UNA GURA PUMPUNELLA
With her project “ PUMPUNELLA ”, Una Gura celebrates a big anniversary and a full return to ceramics. The title of the project is derived from the artist’s nickname, Unella, given to her by members of Daugavpils Clay Art Centre, and from the pimple-like specks that cover her abstract ceramic works. The artist admits that preparation for this exhibition, which involved creation of a number of large-scale ceramic objects, reminded her of her student years at the Ceramic Department of Rēzekne Secondary School of Applied Arts, where her graduation project involved making large-format vessels. Now as then, the artist finds this process both frustrating and exciting: “It may be hard to get started, but, once you are in it, you cannot tear yourself away from clay. And ideas drive ideas!”
This personal show of Una Gura features two distinct bodies of work. One is made up of large-scale ceramic objects, stone-like in shape and reminiscent of rigid biomorphic forms or, as the artist puts it, ceramic spaces squeezed into the universe: “I like to experience in a tactile way the shapes and spaces that I create. The material speaks for itself – all you need to do is work it. And, the more experienced you get, the more interesting it becomes. In any case, ceramic work can give you a sense of unconditional gratification.” The other body of work is smaller in size and features silhouettes reminiscent of air bubbles, frozen in time on their way up towards the surface of a dense layer of water. It is almost as if Una Gura’s works harbour bubbling life and, possibly, even the artist’s very soul in their hard earthenware shells: “Behind clay, I can hide from everything, best of all – from reality itself.”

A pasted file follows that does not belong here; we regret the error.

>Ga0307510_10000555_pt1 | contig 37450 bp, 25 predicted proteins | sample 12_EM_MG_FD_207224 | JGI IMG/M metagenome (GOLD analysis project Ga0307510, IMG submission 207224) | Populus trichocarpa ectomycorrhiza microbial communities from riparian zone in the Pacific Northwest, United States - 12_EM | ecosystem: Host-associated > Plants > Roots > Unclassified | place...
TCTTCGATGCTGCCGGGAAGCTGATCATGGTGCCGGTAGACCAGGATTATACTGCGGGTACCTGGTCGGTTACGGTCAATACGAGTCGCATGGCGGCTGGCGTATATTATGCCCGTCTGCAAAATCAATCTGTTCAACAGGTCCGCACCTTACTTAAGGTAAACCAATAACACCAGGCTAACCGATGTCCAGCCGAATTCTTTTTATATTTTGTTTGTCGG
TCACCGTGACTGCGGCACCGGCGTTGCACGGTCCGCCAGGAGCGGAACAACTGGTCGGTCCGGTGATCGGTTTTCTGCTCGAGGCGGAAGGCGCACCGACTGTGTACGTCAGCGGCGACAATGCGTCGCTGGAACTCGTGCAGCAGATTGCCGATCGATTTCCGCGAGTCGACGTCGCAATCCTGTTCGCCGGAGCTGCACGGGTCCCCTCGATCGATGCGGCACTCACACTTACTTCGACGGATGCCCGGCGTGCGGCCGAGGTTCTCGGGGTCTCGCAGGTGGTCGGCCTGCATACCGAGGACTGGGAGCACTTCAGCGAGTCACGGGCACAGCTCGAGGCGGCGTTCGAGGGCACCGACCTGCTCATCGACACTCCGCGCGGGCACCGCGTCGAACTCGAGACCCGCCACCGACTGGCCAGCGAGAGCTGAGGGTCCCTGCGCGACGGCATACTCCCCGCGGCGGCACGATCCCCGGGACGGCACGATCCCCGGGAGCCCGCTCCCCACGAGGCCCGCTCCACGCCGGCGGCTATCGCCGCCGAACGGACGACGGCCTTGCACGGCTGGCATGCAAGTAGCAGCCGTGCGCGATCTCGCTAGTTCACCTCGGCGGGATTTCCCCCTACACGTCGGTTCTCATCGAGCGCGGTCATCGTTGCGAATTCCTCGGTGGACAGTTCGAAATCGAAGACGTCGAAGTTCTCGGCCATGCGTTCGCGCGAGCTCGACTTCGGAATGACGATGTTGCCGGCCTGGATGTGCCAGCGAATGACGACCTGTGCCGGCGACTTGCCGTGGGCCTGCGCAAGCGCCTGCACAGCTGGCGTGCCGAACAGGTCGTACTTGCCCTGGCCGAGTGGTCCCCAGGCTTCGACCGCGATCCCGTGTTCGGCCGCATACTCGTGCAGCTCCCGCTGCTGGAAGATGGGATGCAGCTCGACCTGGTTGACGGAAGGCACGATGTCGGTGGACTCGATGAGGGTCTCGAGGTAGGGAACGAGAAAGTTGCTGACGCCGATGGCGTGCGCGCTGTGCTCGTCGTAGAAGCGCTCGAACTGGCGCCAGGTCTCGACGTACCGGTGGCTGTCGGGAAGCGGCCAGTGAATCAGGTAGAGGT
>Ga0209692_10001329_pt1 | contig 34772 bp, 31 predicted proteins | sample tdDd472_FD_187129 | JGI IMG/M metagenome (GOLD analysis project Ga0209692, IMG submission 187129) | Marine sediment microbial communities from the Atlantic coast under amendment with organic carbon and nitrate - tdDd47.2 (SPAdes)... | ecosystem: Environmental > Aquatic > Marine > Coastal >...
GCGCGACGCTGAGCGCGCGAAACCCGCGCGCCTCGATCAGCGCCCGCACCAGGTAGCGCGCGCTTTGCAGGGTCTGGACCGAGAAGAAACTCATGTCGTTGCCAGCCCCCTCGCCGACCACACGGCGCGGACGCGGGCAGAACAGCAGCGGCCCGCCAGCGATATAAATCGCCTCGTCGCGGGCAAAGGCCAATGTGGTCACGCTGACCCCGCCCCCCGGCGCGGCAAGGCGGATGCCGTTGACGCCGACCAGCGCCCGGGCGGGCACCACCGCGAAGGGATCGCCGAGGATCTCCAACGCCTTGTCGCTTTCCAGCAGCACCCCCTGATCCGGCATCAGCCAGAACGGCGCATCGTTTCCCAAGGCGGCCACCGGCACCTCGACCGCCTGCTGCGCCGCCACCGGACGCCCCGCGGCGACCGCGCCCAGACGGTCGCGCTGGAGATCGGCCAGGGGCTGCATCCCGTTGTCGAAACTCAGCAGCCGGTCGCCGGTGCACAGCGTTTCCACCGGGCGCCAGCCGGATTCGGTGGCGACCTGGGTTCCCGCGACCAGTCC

All Una Gura’s works have a rhythmically ornamental pattern of ‘pimples’, which add another dimension to the artists’ ceramic wares. This pattern rather resembles a wire mesh, which reinforces the illusion of dynamism in the artwork’s surface as well as gives it a continuously emergent silhouette, which is so crucial to the artist’s creativity. Una Gura finds the creative process meditative, which gives it the added value of pleasure: “I love the smell of clay and chamotte… I find pure tactile joy in the slickness of clay, in its butter-like texture, when it is cut with a sharp blade… It drives me wild.”
Una Gura was born in Daugavpils in 1972. As a child, the artist-to-be was drawn to ceramics when she attended ceramic workshops at the public applied arts studio “Latgale” in the mid-1980s. There she decided to become a ceramicist. In 1992, Una Gura graduated from the Ceramic Department of Rēzekne Secondary School of Applied Arts, followed by studies at the Latgale Branch of the Art Academy of Latvia (1994-1998) and a double master’s degree in art and pedagogy from Daugavpils University (2008). At that point, her artistic pursuits veered towards painting. A return to ceramics came in 2010, when she became involved with Daugavpils Clay Art Centre. Since 1998, the artist is an active participant in plein airs, exhibitions and other kinds of art-related events both in Latvia and abroad. “I am inspired by my surroundings and by the interplay of natural forms and textures. I am still drawn to painting, which keeps me going towards my goal – creating pictorial ceramics,” she admits. For all that, as a teacher of visual arts and ceramics, Una Gura successfully combines her own creative pursuits with educational work.